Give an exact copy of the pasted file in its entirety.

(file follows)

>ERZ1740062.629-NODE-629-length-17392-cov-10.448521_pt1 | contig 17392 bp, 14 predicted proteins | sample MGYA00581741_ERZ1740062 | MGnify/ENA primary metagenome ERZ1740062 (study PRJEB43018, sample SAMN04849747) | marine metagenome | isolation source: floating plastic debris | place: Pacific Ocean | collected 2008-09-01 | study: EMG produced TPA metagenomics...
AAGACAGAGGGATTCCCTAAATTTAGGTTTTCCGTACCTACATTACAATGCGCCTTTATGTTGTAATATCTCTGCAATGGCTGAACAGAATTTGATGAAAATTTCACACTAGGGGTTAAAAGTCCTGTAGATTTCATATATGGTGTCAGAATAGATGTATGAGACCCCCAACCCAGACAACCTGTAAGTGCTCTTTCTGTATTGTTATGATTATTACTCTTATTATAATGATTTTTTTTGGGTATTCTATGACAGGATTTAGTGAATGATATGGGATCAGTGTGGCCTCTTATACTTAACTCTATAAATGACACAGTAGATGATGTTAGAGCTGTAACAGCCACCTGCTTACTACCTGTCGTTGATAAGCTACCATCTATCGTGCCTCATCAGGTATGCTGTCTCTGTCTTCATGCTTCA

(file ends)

>ERZ1740062.629-NODE-629-length-17392-cov-10.448521_pt1 | contig 17392 bp, 14 predicted proteins | sample MGYA00581741_ERZ1740062 | MGnify/ENA primary metagenome ERZ1740062 (study PRJEB43018, sample SAMN04849747) | marine metagenome | isolation source: floating plastic debris | place: Pacific Ocean | collected 2008-09-01 | study: EMG produced TPA metagenomics...
AAGACAGAGGGATTCCCTAAATTTAGGTTTTCCGTACCTACATTACAATGCGCCTTTATGTTGTAATATCTCTGCAATGGCTGAACAGAATTTGATGAAAATTTCACACTAGGGGTTAAAAGTCCTGTAGATTTCATATATGGTGTCAGAATAGATGTATGAGACCCCCAACCCAGACAACCTGTAAGTGCTCTTTCTGTATTGTTATGATTATTACTCTTATTATAATGATTTTTTTTGGGTATTCTATGACAGGATTTAGTGAATGATATGGGATCAGTGTGGCCTCTTATACTTAACTCTATAAATGACACAGTAGATGATGTTAGAGCTGTAACAGCCACCTGCTTACTACCTGTCGTTGATAAGCTACCATCTATCGTGCCTCATCAGGTATGCTGTCTCTGTCTTCATGCTTCA